June 7, 2022 – I drove to the Stony Brook Southampton Emergency Room. After a nurse took my vitals and asked if I had had anything to eat or drink (I had not), Dr. Michael Ameres asked me a series of questions. Aside from dizziness, there were no other symptoms. A battery of tests followed: blood, urine, Covid, EKG, head CT scan, chest X-rays. Everyone involved was polite and efficient. The tests seemed necessary and much appreciated by this puzzled patient, even if the results were not shared with me.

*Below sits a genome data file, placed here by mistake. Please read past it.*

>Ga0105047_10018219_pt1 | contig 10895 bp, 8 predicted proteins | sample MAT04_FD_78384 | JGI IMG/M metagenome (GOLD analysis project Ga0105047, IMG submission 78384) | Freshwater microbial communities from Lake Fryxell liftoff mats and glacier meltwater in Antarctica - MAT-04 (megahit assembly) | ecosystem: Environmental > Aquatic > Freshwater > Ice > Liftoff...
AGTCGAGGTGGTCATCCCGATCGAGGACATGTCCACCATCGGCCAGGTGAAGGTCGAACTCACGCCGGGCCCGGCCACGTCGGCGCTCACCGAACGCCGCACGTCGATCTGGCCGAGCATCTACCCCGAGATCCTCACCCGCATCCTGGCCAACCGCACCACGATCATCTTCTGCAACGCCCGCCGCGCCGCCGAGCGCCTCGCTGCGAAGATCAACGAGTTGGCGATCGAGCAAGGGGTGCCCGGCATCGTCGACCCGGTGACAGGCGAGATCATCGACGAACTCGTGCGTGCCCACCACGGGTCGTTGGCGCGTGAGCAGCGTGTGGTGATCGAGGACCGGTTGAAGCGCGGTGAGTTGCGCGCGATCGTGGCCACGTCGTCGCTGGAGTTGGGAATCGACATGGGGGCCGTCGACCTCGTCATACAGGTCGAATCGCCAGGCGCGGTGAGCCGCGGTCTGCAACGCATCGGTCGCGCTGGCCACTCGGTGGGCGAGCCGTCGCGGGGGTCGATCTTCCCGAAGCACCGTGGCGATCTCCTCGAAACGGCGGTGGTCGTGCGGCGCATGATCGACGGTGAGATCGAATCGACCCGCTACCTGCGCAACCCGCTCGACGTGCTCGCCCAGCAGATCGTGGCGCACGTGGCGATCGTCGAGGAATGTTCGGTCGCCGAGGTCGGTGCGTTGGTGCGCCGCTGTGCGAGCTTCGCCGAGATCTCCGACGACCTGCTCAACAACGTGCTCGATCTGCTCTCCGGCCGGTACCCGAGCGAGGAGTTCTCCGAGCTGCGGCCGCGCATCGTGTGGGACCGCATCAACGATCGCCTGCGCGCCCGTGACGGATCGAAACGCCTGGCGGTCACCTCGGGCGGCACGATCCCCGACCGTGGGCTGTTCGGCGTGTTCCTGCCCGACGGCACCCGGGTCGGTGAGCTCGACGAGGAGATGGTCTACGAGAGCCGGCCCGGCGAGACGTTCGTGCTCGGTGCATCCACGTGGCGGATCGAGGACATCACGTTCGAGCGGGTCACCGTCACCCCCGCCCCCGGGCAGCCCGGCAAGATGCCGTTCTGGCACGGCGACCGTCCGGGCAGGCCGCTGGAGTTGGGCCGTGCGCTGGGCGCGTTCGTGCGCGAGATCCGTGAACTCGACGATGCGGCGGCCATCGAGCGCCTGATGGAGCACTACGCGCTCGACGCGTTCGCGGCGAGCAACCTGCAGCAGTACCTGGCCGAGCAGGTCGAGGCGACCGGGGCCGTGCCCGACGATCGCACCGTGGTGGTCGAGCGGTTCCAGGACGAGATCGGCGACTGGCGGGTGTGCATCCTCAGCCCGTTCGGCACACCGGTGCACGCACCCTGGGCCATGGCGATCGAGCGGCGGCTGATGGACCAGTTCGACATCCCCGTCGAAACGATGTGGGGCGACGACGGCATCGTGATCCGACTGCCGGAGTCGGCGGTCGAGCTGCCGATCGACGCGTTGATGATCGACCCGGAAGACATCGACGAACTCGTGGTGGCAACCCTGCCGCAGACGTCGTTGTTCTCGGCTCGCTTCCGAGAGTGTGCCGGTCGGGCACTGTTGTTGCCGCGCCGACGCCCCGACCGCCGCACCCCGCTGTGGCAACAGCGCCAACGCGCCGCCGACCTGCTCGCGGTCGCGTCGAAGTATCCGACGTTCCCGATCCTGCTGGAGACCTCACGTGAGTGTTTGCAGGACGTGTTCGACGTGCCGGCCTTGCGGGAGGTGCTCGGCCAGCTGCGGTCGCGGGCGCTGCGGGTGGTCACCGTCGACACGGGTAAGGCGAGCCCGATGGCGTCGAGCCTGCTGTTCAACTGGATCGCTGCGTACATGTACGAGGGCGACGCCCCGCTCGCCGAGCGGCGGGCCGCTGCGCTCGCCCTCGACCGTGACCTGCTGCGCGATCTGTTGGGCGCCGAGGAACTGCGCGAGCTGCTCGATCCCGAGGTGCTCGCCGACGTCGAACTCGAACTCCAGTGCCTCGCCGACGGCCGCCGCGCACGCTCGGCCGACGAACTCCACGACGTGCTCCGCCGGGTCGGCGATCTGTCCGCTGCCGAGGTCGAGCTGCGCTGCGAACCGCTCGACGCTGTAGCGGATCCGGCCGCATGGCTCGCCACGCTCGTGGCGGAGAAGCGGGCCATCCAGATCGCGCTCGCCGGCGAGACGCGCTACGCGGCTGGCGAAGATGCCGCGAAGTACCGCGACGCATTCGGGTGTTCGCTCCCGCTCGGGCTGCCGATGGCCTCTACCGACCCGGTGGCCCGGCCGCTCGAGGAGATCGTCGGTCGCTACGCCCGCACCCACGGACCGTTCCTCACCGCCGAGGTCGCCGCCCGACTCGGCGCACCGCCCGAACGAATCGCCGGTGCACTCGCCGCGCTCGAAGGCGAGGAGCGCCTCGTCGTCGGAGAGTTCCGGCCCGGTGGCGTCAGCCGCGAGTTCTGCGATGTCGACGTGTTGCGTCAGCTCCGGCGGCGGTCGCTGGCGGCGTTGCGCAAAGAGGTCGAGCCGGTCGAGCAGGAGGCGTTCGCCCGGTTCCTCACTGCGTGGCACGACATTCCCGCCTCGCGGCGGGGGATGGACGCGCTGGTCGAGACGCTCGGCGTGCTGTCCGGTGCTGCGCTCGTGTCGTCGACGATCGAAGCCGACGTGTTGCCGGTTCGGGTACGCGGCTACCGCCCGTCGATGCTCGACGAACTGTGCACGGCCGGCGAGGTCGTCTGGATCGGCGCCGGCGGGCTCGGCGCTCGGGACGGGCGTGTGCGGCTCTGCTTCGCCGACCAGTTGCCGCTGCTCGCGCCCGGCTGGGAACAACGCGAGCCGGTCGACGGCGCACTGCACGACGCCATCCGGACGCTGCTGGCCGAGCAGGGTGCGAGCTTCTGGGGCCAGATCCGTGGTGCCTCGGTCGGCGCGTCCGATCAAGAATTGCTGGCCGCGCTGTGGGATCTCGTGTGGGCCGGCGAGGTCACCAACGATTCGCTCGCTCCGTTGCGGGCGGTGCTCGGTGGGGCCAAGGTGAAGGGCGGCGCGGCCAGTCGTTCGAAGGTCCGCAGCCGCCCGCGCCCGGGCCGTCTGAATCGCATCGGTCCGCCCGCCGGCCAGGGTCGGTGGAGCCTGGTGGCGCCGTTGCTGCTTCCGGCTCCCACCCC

The dizziness kept me glued to the ER bed. Any ambulation felt as if I were walking down the aisle of a speeding bus, unsteadily, about to lilt either port or starboard. When I reached down for my phone, the emergency room spun three times. I reported this to the nurse. She thanked me.

Four hours later, Dr. Ameres, Emergency Medicine Specialist, returned to the room to say that the tests had shown nothing remarkable. “We think you have BPPV,” he said.

“BPPV?” I echoed.

“Benign Paroxysmal Positional Vertigo. Something is going on in your inner ear. You should see a neurologist or an ENT doctor.”